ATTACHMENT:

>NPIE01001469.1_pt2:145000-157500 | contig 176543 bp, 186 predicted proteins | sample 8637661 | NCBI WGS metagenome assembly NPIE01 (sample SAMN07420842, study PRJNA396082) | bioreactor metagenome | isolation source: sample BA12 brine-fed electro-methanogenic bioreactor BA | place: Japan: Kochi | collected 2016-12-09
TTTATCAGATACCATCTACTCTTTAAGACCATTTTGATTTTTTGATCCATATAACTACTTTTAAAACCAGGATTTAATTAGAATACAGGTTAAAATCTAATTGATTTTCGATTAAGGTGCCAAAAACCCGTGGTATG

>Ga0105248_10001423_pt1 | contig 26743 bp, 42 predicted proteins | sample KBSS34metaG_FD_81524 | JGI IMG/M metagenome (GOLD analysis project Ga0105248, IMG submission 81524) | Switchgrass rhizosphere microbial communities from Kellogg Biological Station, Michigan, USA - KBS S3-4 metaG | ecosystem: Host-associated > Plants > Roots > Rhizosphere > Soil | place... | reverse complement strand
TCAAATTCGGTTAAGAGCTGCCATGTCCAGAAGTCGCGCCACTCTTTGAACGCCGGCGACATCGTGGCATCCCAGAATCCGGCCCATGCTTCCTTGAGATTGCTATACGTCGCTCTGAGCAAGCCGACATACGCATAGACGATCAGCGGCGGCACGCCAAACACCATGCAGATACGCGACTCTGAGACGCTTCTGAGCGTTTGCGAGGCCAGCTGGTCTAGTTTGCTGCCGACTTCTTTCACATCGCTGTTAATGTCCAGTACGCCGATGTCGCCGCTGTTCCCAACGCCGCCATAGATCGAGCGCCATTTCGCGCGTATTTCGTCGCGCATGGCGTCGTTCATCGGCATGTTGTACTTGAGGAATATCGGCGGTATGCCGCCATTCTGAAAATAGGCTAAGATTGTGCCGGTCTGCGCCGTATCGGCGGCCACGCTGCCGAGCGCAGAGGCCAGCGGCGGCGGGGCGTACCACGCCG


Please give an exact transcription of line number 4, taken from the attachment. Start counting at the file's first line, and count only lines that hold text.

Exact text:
TCAAATTCGGTTAAGAGCTGCCATGTCCAGAAGTCGCGCCACTCTTTGAACGCCGGCGACATCGTGGCATCCCAGAATCCGGCCCATGCTTCCTTGAGATTGCTATACGTCGCTCTGAGCAAGCCGACATACGCATAGACGATCAGCGGCGGCACGCCAAACACCATGCAGATACGCGACTCTGAGACGCTTCTGAGCGTTTGCGAGGCCAGCTGGTCTAGTTTGCTGCCGACTTCTTTCACATCGCTGTTAATGTCCAGTACGCCGATGTCGCCGCTGTTCCCAACGCCGCCATAGATCGAGCGCCATTTCGCGCGTATTTCGTCGCGCATGGCGTCGTTCATCGGCATGTTGTACTTGAGGAATATCGGCGGTATGCCGCCATTCTGAAAATAGGCTAAGATTGTGCCGGTCTGCGCCGTATCGGCGGCCACGCTGCCGAGCGCAGAGGCCAGCGGCGGCGGGGCGTACCACGCCG